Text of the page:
Big whales have stretchy nerves to help them gulp
- 5 May 2015
- From the section Science & Environment
Scientists have stumbled upon one of the secrets behind the big gulps of the world's biggest whales: the nerves in their jaws are stretchy.
Rorquals, a family that includes blue and humpback whales, feed by engulfing huge volumes of water and food, sometimes bigger than themselves.
Researchers made the discovery by inadvertently stretching a thick cable they found in the jaw of a fin whale.
Most nerves are fragile and inelastic, so this find is a first in vertebrates.
The work is reported in the journal Current Biology.
A Canadian research team had travelled to Iceland to investigate some of these whales' other anatomical adaptations to "lunge feeding" - things like their muscles, or the remarkable sensory organ in their jaws, discovered in 2012. They were working with specimens in collaboration with commercial whalers.
"It's probably one of the only places in the world where you can do this sort of work, because these animals are so huge that even getting in through the skin is something you can't do without having heavy machinery around," said Prof Wayne Vogl, an anatomist at the University of British Columbia and the study's first author.
When you are working with a 20m fin whale, it's important to have the right equipment, he said. "If a heart falls on you, it could kill you."
'Like bungee cords'
It was Prof Vogl's co-author Robert Shadwick, a zoologist at the same university, who sparked the serendipitous discovery.
"We were looking at the muscle in the floor of the mouth and there were these long white cords," Prof Vogl told the BBC. "Bob picked one up - about 3ft of it - grabbed each end and stretched it. He turned to me and said, 'Hey, look at this!'
"We thought it was a blood vessel."
This thick, white cord could stretch to twice its length and repeatedly sprang back to its original size. But when the team cut it open, it did not have a hollow inside like a blood vessel; instead there was a small, yellowish core running through the middle.
"I realised this was a nerve, and it was very different from any other nerve I've ever seen," Prof Vogl said.
Stretchiness is a very odd property for a nerve. These are the brain's cables for carrying messages around the body and in most cases if one of them is pulled and gets longer, it is bad news - as anyone with a nerve stretch injury, common in many sports, will testify.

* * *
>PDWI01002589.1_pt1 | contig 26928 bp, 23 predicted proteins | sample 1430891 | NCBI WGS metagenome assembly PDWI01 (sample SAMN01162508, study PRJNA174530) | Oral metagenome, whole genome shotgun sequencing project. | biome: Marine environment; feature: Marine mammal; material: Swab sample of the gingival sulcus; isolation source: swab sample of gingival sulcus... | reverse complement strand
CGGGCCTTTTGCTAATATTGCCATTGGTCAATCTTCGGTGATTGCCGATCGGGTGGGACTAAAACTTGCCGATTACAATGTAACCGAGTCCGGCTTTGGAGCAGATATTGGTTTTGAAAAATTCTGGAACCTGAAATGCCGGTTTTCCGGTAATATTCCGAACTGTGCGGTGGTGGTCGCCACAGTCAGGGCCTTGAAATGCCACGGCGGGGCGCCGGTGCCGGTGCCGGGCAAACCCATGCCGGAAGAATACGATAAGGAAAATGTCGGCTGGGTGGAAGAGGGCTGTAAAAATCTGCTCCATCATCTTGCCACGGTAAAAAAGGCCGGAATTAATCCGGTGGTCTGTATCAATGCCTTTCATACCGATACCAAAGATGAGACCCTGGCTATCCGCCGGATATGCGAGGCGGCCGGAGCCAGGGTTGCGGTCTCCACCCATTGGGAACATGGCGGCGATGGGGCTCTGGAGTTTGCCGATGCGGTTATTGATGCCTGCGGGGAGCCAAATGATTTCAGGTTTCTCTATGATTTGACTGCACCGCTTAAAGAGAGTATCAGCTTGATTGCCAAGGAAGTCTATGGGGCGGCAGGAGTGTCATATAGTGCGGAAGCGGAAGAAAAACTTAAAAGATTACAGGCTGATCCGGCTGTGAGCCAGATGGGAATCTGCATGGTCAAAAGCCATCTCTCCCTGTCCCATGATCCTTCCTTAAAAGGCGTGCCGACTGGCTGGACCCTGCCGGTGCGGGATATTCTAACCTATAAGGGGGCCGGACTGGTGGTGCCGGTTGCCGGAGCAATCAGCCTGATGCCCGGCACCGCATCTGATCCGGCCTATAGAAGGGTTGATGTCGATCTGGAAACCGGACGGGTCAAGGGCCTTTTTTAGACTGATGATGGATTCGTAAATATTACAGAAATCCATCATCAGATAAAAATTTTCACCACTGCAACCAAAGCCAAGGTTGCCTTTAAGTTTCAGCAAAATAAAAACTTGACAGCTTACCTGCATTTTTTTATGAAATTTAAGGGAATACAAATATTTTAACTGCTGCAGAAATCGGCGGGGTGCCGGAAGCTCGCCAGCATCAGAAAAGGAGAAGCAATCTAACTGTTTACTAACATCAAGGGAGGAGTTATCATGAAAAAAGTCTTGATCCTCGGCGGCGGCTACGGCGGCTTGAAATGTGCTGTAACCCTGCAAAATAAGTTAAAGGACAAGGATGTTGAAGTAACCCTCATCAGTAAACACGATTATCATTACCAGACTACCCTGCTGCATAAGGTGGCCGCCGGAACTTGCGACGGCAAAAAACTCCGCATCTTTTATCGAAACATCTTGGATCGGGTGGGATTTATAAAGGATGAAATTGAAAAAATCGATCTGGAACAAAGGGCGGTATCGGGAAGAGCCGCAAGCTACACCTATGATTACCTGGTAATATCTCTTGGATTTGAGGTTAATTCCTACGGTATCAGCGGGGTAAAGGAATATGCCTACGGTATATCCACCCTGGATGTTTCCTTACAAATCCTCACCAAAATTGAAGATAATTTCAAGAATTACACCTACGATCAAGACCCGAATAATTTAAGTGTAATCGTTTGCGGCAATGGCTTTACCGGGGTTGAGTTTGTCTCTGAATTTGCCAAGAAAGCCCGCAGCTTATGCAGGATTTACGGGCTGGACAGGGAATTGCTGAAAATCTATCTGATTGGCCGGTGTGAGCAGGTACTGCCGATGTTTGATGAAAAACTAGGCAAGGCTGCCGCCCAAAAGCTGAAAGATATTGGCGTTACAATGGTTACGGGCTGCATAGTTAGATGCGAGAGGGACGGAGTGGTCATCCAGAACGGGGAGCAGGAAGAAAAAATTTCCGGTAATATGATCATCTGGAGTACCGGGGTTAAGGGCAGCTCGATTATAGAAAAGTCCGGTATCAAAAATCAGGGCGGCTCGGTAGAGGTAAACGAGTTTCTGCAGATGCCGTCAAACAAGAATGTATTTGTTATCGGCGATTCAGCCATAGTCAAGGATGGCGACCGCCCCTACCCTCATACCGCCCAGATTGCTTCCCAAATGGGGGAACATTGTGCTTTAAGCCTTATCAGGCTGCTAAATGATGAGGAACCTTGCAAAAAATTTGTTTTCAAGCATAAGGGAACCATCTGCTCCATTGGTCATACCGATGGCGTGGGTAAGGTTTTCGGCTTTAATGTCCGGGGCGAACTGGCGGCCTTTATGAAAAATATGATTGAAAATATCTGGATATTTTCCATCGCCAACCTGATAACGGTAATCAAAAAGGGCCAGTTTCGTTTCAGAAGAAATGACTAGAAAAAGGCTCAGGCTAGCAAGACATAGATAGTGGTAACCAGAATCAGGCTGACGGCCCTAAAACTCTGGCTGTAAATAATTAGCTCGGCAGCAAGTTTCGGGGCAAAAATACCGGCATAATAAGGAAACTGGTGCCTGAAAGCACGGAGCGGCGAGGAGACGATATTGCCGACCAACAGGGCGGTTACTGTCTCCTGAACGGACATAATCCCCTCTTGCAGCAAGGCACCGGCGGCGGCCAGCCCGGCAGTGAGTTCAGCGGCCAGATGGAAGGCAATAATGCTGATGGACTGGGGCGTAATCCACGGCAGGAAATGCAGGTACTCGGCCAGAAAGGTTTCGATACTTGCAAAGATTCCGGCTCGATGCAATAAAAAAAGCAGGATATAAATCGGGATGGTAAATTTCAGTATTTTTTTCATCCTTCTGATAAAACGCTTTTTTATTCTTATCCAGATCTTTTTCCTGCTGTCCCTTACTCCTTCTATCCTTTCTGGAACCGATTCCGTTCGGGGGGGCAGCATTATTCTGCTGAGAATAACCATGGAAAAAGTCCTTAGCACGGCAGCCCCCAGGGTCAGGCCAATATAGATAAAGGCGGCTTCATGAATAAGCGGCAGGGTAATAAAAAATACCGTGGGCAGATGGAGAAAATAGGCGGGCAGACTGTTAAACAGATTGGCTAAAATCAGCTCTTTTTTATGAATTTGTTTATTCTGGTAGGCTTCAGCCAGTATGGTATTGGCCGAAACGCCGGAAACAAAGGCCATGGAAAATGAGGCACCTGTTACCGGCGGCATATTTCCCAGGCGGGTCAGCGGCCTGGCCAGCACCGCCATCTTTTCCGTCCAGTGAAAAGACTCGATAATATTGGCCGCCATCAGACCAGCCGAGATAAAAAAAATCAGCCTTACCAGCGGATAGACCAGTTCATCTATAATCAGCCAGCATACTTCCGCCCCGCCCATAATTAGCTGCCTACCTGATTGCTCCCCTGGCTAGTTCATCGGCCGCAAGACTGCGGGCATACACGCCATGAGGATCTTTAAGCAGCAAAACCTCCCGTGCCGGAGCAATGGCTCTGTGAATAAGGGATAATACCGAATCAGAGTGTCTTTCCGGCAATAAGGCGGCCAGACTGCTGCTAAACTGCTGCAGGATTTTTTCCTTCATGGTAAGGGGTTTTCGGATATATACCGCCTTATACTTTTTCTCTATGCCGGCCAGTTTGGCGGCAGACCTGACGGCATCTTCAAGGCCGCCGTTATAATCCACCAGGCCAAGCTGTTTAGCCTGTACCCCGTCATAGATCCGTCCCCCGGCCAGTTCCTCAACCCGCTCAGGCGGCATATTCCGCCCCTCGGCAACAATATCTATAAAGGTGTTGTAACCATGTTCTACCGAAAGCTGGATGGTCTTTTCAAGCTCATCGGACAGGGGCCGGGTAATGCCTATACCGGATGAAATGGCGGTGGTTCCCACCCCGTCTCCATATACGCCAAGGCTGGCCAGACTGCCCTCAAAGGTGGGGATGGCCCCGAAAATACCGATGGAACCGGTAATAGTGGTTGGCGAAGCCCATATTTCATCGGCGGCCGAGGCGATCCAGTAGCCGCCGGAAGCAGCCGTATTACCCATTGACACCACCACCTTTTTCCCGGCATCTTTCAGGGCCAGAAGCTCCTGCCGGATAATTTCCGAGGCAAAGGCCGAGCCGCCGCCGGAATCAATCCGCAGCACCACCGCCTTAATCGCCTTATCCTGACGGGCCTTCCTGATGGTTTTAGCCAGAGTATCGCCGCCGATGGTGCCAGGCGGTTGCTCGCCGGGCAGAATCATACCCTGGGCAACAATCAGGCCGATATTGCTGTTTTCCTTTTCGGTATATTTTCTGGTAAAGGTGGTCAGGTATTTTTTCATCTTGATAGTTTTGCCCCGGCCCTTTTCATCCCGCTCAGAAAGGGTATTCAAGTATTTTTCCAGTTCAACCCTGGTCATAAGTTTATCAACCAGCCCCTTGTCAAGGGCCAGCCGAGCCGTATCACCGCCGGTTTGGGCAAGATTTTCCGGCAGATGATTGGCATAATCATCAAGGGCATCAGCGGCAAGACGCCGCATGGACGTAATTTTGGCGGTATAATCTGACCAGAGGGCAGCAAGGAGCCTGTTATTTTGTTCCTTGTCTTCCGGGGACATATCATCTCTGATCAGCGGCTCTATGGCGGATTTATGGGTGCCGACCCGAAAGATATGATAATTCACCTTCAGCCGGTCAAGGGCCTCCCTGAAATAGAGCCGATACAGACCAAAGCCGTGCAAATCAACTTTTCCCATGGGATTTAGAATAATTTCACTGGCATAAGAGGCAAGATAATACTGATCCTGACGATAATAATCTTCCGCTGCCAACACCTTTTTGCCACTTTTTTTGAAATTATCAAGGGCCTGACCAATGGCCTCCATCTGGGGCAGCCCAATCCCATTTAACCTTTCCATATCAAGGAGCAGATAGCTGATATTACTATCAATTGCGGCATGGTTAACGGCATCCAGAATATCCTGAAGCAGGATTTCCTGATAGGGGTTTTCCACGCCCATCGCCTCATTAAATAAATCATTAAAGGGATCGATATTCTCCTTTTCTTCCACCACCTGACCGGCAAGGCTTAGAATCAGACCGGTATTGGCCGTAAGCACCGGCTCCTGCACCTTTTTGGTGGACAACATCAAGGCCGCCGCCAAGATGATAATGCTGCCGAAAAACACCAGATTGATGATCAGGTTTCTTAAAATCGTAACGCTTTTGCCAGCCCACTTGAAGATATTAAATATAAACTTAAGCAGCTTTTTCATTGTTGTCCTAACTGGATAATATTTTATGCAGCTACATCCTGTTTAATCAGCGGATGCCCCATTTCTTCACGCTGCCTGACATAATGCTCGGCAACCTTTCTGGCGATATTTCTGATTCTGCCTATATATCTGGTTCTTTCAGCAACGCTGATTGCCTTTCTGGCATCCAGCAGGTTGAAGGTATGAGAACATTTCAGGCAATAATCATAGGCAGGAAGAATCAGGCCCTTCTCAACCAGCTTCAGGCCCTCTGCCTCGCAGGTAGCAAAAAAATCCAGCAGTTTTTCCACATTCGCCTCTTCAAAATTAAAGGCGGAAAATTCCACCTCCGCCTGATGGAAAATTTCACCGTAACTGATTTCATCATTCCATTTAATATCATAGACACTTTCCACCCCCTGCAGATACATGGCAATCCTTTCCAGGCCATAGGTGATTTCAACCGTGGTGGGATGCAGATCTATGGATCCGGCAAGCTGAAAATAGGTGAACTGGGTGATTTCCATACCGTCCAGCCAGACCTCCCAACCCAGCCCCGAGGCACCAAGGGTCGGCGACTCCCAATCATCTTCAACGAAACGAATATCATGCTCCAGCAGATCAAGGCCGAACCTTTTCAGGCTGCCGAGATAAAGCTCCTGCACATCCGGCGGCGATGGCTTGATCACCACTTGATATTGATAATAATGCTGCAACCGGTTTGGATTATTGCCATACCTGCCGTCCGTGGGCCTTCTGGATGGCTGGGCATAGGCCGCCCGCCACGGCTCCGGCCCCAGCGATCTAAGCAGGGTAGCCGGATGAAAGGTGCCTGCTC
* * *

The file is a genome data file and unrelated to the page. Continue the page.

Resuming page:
Where flexibility and a lot of movement are required, most animals simply have nerves that are a good safe length, with extra slack to be taken up if needed.
So how do the whale's big jaw nerves manage to stretch "like bungee cords", as Prof Vogl and his team found?
When they looked at the nerves using a microscope, the team saw that the nerve fibres themselves were wound tightly into the central core and "unfold" as the cable stretches. The thick white layer around the outside, meanwhile, is full of tough, stretchy fibres of a protein called elastin - also found in human skin and blood vessels.
Along with the stretchy components, this specialised coating has coiled, rope-like collagen fibres that can unwind up to a point, but will then be strong enough to stop the nerve from over-stretching.
"They've used building blocks that are present in other animals but they've used them in different ways to produce this stretchy nerve," Dr Vogl explained.
Dr Guy Bewick, a neuroscientist at the University of Aberdeen in Scotland, said he was surprised and impressed by the finding.
"I've studied nerves and muscles all my career, and one of the things that you really try and avoid - in the clinical situation or just personally - is stretching your nerves," Dr Bewick told BBC News.
"Nerves are generally really quite fragile things; they're quite well protected and they don't withstand stretch well at all.
"This looks like a really neat trick to get around that problem, which the whale obviously needs to do because its mouth inflates so much."
Having functioning nerves is crucial to the whale's survival, Dr Bewick added. After these beasts take a gulp, they strain it through their baleen plates to keep the fish or krill, but let go of the water.
"To squeeze the water out again, it needs to contract those huge muscles in the floor of the mouth. The muscles won't contract unless the nerves tell them to."
In fact, evolutionary biologists have suggested that lunge feeding is the development that allowed whales to reach their colossal sizes. So stretchy nerves may be one of the key adaptations that produced these giants of the deep.
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